Audacious Christmas show goes where angels fear to tread
As Monty Python discovered with The Life of Brian, a whimsical work adapted from the scriptures can expect a negative reaction from certain quarters.
Maybe the sensitive issue of blasphemy is why, for some time, the Royal Court's executive producer Kevin Fearon had deliberated on doing a take on the story of Christ's birth for the theatre's annual Christmas comedy musical without actually getting round to it.
Maybe he also thought if you're finally going to do something properly, you do it yourself.
Which is what he's done by writing this very alternative, very Liverpudlian but, most importantly, very, very, funny tale of not so wise men - and women - and the Son of God.
It's a quickfire hoot from start to finish
Those familiar with the Court at Christmas shows will know that though the "he's behind you" panto principals are loosely followed they are strictly NOT for kids.
And thank the Lord for that!
So what we get is a plot that spins around the "Angela" Gabriel (the wonderfully bombastic Lindzi Germain) periodically floating about the stage like a party balloon trying to gain her wings by bringing together Jesus's mum and dad Mary and Joseph (LIPA graduates Hayley Sampson and Stephen Fletcher, both of whom are blessed with excellent singing pipes).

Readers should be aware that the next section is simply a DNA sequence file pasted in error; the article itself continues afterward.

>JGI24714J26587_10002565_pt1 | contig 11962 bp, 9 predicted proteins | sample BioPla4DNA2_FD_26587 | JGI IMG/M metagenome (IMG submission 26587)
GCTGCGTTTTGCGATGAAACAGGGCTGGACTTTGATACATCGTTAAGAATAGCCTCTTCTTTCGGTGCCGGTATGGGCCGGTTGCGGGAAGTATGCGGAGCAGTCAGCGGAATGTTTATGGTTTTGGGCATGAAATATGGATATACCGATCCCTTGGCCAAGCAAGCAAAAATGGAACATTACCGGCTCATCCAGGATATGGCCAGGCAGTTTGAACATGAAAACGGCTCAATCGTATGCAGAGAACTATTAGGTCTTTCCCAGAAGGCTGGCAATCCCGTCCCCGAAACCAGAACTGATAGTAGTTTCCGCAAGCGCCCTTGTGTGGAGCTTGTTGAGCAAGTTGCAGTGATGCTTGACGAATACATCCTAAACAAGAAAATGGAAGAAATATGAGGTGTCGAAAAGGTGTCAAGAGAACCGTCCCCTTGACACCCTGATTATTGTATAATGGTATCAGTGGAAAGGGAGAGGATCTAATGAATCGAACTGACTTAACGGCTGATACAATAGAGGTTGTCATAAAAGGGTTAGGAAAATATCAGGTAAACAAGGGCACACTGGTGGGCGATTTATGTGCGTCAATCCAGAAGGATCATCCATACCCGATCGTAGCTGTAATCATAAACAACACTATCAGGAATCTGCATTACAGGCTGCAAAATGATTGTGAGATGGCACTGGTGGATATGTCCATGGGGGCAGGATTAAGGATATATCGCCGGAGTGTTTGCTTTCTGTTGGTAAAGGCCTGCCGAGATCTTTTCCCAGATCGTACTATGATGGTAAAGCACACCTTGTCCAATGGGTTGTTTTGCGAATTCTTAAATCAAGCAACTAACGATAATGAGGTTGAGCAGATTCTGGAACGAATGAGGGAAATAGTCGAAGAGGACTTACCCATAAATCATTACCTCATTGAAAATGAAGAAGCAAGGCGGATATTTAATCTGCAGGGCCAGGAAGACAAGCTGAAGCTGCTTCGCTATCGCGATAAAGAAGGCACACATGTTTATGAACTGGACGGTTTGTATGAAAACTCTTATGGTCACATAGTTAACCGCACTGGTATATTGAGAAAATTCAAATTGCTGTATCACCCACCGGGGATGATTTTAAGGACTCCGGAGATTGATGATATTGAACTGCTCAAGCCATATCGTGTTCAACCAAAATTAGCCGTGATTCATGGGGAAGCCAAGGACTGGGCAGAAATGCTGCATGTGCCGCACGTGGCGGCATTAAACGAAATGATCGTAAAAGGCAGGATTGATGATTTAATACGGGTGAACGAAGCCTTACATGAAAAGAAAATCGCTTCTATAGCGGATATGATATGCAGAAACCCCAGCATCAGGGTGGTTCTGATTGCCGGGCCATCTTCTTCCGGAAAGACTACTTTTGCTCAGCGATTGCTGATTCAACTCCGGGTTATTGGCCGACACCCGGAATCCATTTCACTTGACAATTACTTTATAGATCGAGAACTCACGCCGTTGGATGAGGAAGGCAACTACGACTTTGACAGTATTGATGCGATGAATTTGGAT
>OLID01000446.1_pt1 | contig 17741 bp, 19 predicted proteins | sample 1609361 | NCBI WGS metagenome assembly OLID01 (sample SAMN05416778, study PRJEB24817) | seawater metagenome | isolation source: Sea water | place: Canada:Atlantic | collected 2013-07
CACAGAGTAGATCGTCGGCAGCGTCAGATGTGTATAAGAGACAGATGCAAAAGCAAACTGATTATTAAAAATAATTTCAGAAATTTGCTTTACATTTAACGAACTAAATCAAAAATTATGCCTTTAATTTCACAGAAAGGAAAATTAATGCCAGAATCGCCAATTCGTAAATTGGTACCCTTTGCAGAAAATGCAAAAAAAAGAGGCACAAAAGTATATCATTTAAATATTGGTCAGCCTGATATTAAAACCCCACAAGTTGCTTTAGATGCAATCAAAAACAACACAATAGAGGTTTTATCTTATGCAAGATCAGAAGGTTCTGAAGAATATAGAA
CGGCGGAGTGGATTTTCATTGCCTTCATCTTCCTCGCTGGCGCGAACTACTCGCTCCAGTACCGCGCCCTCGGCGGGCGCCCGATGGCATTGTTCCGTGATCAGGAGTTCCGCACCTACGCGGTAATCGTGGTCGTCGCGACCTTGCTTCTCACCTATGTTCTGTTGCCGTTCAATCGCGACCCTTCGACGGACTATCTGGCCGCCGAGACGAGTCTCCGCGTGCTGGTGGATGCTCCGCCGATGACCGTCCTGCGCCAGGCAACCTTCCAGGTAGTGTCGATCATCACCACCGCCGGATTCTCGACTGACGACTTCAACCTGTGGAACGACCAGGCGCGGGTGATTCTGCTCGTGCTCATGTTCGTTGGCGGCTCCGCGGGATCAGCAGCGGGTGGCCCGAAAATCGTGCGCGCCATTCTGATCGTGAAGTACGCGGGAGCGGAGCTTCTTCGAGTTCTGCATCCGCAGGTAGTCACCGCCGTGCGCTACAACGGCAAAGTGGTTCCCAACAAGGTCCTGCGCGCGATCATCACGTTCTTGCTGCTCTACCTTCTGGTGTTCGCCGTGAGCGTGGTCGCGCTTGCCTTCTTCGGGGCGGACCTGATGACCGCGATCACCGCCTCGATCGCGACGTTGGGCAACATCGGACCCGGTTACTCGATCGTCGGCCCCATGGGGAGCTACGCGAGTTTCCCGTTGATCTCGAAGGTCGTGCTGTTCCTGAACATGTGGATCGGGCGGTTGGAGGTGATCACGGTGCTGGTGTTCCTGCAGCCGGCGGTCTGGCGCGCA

Trying to drive a wedge between them is the nefarious Herod (Paul Duckworth), who has designs of his own on Mary.
Nevertheless, despite his machinations, the miracle child is born and that's about it really barring a second half of inspired lunacy revolving around an estranged Mary fighting to save their marriage on the Jeremiah Kyle Show.
In between, however, it's a quickfire hoot from start to finish deftly moved along by Belfast's Cal McCrystal, comedy director for National Theatre's West End/Broadway hit One Man, Two Guvnors.
The set design too is an absolute wowser in terms of originality bordering on the genius by Mark Walters, a massive pop-up book that switches from stables to desert backdrop, to a street scene complete with Cheeses of Nazareth shop sign.
And, of course, the tight knit cast of Royal Court favourites - including the dancing camels - this year supplemented by the theatre's community choir, bring the house down with a snappy script loaded with ad-libs.
As usual it's Drew Schofield, primarily a cheeky scally shepherd called Terry, then later a perfect Kyle impersonator, who is central to this off-the-cuff stuff.
He is joined on this pedestal, however, by Duckworth's brilliant Herod. It's a mix between Abanaza and Boy George, complete with maniacal laugh, before morphing into an evil Manc landlord, a grotesque mirror image of Liam Gallagher, telling "all you Scousers to fuck off" delivered with the customary hands-behind-his-back stance.
With such incidents it's unsurprising that The Scouse Nativity earns a high rating on the Court's own Granny-o-meter for the sensitive. They may take special offence at the baby delivery scene which involves, among other things, a huge Christmas tree (I'll say no more) and the Baby Jesus himself who looks remarkably like Zippy from Rainbow.
From this seat, though, it proved to be an all round Immaculate Conception.